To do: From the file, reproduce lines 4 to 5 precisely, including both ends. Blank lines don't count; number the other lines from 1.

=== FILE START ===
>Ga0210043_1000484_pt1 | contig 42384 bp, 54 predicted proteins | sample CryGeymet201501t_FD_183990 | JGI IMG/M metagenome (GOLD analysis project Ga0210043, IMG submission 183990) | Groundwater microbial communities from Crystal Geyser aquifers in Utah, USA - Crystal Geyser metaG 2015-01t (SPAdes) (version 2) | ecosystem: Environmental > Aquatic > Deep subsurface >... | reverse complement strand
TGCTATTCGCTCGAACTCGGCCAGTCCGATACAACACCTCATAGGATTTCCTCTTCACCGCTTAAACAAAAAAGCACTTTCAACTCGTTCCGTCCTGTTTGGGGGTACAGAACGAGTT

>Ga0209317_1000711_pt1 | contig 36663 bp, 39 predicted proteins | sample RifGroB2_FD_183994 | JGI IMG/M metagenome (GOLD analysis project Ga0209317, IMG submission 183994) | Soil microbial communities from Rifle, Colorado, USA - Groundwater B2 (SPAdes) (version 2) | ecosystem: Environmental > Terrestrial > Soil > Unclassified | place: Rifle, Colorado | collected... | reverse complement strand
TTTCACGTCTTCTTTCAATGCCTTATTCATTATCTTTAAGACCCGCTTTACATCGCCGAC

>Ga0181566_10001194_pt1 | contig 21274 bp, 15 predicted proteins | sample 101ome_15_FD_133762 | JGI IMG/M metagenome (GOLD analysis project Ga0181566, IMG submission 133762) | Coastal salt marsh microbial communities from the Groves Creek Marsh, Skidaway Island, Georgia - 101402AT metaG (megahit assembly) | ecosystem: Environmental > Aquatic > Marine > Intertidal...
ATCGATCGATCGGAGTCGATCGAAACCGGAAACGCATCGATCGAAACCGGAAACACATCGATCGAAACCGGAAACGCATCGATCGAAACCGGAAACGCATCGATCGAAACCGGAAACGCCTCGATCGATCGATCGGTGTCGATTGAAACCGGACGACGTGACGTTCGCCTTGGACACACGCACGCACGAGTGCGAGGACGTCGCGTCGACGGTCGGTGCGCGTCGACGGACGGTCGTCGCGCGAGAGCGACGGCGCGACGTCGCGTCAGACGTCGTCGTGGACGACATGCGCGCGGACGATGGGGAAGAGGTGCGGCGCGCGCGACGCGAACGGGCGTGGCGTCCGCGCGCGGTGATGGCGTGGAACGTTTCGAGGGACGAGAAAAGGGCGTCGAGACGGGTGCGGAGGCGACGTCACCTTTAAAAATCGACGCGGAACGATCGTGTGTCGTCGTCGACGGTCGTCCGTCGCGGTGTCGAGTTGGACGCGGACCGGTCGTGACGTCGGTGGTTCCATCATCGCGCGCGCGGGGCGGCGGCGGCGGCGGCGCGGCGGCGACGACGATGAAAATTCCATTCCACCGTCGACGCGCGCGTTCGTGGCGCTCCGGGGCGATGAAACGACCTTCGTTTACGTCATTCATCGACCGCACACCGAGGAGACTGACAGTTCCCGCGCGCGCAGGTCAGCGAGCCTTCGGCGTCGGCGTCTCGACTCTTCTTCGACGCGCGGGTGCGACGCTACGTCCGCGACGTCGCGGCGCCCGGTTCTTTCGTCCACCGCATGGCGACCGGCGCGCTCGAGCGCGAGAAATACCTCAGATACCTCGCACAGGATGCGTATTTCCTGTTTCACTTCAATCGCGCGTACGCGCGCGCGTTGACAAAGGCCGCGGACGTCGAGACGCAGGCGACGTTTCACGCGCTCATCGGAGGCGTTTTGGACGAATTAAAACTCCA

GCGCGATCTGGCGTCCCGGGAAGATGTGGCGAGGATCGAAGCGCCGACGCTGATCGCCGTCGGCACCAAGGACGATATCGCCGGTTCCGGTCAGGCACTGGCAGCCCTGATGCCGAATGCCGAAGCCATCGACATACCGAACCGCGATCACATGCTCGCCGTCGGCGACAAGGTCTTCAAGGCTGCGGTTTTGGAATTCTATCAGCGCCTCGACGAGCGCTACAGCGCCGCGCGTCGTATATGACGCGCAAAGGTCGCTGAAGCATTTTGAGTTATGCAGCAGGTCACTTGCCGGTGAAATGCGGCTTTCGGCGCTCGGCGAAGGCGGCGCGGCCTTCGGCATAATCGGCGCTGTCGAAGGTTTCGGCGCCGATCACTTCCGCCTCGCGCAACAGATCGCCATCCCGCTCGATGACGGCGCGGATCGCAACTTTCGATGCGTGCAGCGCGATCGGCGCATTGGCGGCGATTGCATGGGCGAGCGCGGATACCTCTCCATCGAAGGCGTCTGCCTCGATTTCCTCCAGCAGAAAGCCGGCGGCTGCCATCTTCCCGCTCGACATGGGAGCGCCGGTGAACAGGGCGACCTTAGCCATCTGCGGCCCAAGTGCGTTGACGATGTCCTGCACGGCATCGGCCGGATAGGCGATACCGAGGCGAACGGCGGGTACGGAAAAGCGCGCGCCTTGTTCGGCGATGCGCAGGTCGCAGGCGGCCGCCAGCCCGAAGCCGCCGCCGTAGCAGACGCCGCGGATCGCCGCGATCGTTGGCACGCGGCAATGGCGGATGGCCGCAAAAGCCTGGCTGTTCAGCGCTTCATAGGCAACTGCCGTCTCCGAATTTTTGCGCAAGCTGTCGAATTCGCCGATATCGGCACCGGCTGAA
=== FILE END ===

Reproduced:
TTTCACGTCTTCTTTCAATGCCTTATTCATTATCTTTAAGACCCGCTTTACATCGCCGAC

>Ga0181566_10001194_pt1 | contig 21274 bp, 15 predicted proteins | sample 101ome_15_FD_133762 | JGI IMG/M metagenome (GOLD analysis project Ga0181566, IMG submission 133762) | Coastal salt marsh microbial communities from the Groves Creek Marsh, Skidaway Island, Georgia - 101402AT metaG (megahit assembly) | ecosystem: Environmental > Aquatic > Marine > Intertidal...